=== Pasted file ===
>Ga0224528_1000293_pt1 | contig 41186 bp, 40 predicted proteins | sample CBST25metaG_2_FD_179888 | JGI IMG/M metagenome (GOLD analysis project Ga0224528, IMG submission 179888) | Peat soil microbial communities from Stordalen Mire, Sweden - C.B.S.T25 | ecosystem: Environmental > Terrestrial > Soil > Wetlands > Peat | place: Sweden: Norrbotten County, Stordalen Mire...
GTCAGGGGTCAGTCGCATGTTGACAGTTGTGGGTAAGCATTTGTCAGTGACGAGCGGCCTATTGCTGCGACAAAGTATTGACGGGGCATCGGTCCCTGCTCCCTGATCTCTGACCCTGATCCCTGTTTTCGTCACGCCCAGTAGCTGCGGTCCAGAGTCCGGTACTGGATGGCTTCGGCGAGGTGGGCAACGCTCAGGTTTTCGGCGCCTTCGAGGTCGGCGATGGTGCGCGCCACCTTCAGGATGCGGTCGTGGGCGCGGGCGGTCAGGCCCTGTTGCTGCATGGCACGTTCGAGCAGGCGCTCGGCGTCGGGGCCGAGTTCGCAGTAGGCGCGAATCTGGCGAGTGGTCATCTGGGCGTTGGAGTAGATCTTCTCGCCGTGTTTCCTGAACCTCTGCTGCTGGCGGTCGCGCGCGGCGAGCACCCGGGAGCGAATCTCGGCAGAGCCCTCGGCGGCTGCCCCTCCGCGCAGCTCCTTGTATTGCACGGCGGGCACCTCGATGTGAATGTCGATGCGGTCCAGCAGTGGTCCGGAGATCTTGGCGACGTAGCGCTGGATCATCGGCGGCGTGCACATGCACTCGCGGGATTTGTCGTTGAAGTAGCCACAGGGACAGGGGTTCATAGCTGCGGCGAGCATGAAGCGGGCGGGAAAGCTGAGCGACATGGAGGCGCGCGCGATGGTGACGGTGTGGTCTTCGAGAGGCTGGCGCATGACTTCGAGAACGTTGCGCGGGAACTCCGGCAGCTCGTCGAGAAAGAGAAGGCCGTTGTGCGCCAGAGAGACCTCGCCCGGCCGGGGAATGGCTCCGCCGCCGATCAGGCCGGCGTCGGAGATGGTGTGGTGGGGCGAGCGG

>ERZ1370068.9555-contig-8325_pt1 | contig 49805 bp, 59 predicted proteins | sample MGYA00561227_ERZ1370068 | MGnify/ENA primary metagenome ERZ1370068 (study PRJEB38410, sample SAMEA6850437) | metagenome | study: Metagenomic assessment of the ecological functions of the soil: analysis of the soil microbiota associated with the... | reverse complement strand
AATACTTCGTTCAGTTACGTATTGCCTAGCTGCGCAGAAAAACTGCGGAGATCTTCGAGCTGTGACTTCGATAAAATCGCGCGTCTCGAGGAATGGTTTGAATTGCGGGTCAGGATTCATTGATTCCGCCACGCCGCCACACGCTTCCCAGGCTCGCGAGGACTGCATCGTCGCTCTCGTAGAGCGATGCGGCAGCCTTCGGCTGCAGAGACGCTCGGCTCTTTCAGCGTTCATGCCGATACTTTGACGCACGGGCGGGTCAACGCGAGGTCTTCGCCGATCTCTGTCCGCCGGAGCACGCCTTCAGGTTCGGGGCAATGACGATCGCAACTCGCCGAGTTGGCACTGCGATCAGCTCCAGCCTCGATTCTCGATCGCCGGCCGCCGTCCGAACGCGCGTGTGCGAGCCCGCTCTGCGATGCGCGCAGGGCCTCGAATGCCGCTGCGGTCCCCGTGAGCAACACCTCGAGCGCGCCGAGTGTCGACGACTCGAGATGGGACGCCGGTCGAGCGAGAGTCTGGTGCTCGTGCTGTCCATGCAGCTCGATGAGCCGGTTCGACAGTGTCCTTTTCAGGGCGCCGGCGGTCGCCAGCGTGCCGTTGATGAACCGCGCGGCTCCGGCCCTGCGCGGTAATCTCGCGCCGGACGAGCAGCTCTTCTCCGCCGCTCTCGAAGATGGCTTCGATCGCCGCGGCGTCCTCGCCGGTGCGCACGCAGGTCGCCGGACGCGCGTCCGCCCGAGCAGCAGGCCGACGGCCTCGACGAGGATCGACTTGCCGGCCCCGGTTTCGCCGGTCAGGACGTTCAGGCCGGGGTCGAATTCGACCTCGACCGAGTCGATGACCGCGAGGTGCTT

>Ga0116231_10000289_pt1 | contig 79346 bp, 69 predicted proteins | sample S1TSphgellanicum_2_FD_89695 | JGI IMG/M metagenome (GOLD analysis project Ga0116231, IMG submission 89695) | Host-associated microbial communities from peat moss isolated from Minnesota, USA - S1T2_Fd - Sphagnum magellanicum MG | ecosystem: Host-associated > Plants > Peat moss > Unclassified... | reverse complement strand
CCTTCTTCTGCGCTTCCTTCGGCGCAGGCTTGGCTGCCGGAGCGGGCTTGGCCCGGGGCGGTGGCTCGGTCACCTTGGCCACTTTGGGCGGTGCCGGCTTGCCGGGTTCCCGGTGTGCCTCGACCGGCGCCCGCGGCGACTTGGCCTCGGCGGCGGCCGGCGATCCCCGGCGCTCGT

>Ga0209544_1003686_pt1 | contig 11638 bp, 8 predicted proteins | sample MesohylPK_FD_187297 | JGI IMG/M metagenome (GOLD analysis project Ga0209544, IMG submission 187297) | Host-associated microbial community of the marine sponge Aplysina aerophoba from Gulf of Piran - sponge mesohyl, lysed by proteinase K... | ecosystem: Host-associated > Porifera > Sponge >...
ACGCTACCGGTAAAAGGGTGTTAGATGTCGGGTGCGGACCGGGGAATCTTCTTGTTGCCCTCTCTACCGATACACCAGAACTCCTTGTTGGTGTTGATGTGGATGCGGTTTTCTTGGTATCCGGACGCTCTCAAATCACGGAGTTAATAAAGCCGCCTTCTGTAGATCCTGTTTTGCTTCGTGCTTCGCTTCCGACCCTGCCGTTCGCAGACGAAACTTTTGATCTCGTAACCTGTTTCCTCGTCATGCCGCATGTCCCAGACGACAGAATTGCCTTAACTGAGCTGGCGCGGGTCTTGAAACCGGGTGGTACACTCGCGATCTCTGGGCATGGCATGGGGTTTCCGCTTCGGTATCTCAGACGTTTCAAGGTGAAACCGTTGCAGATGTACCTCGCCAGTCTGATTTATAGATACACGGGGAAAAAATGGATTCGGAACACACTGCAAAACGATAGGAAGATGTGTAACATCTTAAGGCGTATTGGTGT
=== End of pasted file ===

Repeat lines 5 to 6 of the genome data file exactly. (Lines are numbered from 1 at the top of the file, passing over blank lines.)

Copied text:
>Ga0116231_10000289_pt1 | contig 79346 bp, 69 predicted proteins | sample S1TSphgellanicum_2_FD_89695 | JGI IMG/M metagenome (GOLD analysis project Ga0116231, IMG submission 89695) | Host-associated microbial communities from peat moss isolated from Minnesota, USA - S1T2_Fd - Sphagnum magellanicum MG | ecosystem: Host-associated > Plants > Peat moss > Unclassified... | reverse complement strand
CCTTCTTCTGCGCTTCCTTCGGCGCAGGCTTGGCTGCCGGAGCGGGCTTGGCCCGGGGCGGTGGCTCGGTCACCTTGGCCACTTTGGGCGGTGCCGGCTTGCCGGGTTCCCGGTGTGCCTCGACCGGCGCCCGCGGCGACTTGGCCTCGGCGGCGGCCGGCGATCCCCGGCGCTCGT